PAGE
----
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Hope, Tragedy, Myths—British Library throws the book at the Russian Revolution


The British Library’s new Russian Revolution exhibition has some fantastic artefacts but a poor conclusion, writes Sarah Bates

Diffusion—Cardiff photography festival humanises tragedy and revolt


On 1 August 2016, 118 people were rescued from a rubber boat drifting in the Mediterranean Sea, 20 nautical miles off the Libyan coast.

Josephine Baker biography celebrates the rebel behind the singer


Josephine Baker is most recognisable to some in her iconic skirt of rubber bananas as the “first black star of the world stage”.

Reviews—Sleaford Mods film will do well ahead of the elections


This portrait of the musical act Sleaford Mods goes on national cinema release this week.

Albert Camus’ novel plagued by a disappointing adaptation in new play


A new adaptation of the novel The Plague showing at the Arcola Theatre is disappointing with stilted, unpolished performances

New book on Trump details his crimes but falls short on politics


President Trump Unveiled —Exposing the Bigoted Billionaire by John K Wilson, published by OR Books

New TV drama Guerrilla celebrates a hidden history of united anti-racist struggle


The show portrays the Black Power movement in Britain and the state’s quest to crush it—and it’s well worth watching, writes Moyra Samuels

New play pulls no punches about deaths in custody


Custody is a powerful piece of theatre, which examines the impact on an ordinary family whose innocent son dies at the hands of the police in a “routine stop and search”. Meanwhile a Rock Against Racism posters exhibition is on tour

Neruda film tells the cat and mouse tale of a witch hunt


A new Chilean film is a gripping tale of the manhunt for Pablo Neruda, but it doesn’t bring out the full richness of the Communist poet, writes Mario Nain

People Power—Fighting for Peace exhibit shows strength of anti war movement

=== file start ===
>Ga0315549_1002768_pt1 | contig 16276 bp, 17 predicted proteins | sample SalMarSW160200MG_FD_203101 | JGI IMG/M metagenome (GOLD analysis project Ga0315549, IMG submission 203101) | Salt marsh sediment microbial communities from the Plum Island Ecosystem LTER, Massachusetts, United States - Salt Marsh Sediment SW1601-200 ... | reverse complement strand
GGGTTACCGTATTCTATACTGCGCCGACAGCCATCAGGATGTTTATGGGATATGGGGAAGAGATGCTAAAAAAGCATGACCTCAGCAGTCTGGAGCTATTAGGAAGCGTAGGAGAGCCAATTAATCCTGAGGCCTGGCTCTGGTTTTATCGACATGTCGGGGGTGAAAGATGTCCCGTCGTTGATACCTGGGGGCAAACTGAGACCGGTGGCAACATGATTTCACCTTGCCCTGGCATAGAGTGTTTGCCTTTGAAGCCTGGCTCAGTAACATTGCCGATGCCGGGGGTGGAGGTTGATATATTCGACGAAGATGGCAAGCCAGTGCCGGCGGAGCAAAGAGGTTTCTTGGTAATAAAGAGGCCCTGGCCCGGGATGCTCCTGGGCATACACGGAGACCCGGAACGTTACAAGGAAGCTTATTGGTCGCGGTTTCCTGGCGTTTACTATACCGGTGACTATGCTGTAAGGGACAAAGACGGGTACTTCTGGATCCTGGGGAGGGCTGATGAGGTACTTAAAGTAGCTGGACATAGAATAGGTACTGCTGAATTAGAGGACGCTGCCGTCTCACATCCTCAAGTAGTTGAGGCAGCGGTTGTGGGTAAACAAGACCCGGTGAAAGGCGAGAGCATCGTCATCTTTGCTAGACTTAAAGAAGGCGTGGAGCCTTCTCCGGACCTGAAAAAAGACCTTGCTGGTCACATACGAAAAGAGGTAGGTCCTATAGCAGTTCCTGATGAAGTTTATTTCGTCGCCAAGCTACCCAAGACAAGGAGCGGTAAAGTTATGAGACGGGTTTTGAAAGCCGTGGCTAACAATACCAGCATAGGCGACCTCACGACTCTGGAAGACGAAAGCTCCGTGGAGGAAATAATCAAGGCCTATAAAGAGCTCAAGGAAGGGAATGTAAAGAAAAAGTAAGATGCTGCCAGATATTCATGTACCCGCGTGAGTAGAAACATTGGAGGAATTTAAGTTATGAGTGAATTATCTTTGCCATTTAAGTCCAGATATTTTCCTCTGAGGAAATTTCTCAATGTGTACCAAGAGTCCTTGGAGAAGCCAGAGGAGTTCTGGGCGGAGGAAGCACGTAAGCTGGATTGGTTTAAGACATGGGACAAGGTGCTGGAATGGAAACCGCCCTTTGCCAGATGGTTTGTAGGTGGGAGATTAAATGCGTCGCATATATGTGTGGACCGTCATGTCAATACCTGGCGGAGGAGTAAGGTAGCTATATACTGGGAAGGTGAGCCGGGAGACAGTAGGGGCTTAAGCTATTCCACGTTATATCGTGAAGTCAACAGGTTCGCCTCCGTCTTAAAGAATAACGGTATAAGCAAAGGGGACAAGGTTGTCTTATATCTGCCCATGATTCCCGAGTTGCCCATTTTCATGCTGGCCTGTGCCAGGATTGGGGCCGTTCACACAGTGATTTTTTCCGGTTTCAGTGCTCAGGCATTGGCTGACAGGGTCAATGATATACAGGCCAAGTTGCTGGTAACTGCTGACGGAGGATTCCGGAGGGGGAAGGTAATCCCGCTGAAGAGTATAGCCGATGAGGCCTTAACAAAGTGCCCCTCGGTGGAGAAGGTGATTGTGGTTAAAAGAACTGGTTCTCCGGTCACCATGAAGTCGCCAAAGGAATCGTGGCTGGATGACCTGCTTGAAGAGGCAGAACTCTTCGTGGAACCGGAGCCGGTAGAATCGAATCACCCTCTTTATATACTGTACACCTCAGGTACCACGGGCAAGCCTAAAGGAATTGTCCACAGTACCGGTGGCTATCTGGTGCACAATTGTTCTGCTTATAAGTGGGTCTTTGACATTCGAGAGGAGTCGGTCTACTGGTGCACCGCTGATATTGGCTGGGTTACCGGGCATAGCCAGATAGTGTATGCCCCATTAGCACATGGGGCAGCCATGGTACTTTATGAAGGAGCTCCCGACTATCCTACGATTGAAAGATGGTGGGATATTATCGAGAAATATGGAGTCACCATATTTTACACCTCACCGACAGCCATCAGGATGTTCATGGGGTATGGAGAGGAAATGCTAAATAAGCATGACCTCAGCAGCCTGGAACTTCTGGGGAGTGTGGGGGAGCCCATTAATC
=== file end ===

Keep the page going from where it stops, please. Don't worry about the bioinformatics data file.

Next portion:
Exhibition at the Imperial War Museum showcases the anti war movement through the decades.

Incoming - the ‘othering’ of refugees on a heat-seeking camera


by Richard Mosse

Sound System—music and the fight to change the world


Dave Randall spoke to Raymie Kiernan about his book Sound System and about what role music can play in the struggle for a different kind of society

Get Out - a film that taps into the horror of life in a racist society


This genre-straddling US blockbuster hones in on racism—casual and overt, writes Ken Olende. Also: reviews of Man Down and The Salesman

My Country play brings ordinary voices to the political stage


With six ballot boxes set up on tables towards the back of the stage, My Country—a work in progress, immediately transports you back to 23 June.

The Good Postman—a Bulgarian village where solidarity shone through


The Good Postman documentary is the true story of a missed opportunity.

Hidden Figures offers a high hope that the sky is the limit


Against the backdrop of the Civil Rights Movement, three women in the US space programme defy bigotry in this beautiful film, writes?Saba Shiraz

Reviews round-up


reviews of RAR and an event

If you don’t know Hockney this Tate Britian exhibition is your chance to start


Tate Britain’s huge retrospective on David Hockney that’s just opened shows the artist’s great skill of reaching out to people using art, writes Alan Kenny

Certain Women promises us more than it provides


Certain Women features three women whose stories very slightly intertwine in a small US town.

Despite the curator, Russian artists shine in new exhibit


The Royal Academy’s revolutionary Russian art exhibition is impressive, but the working class is rarely seen as fully active within history

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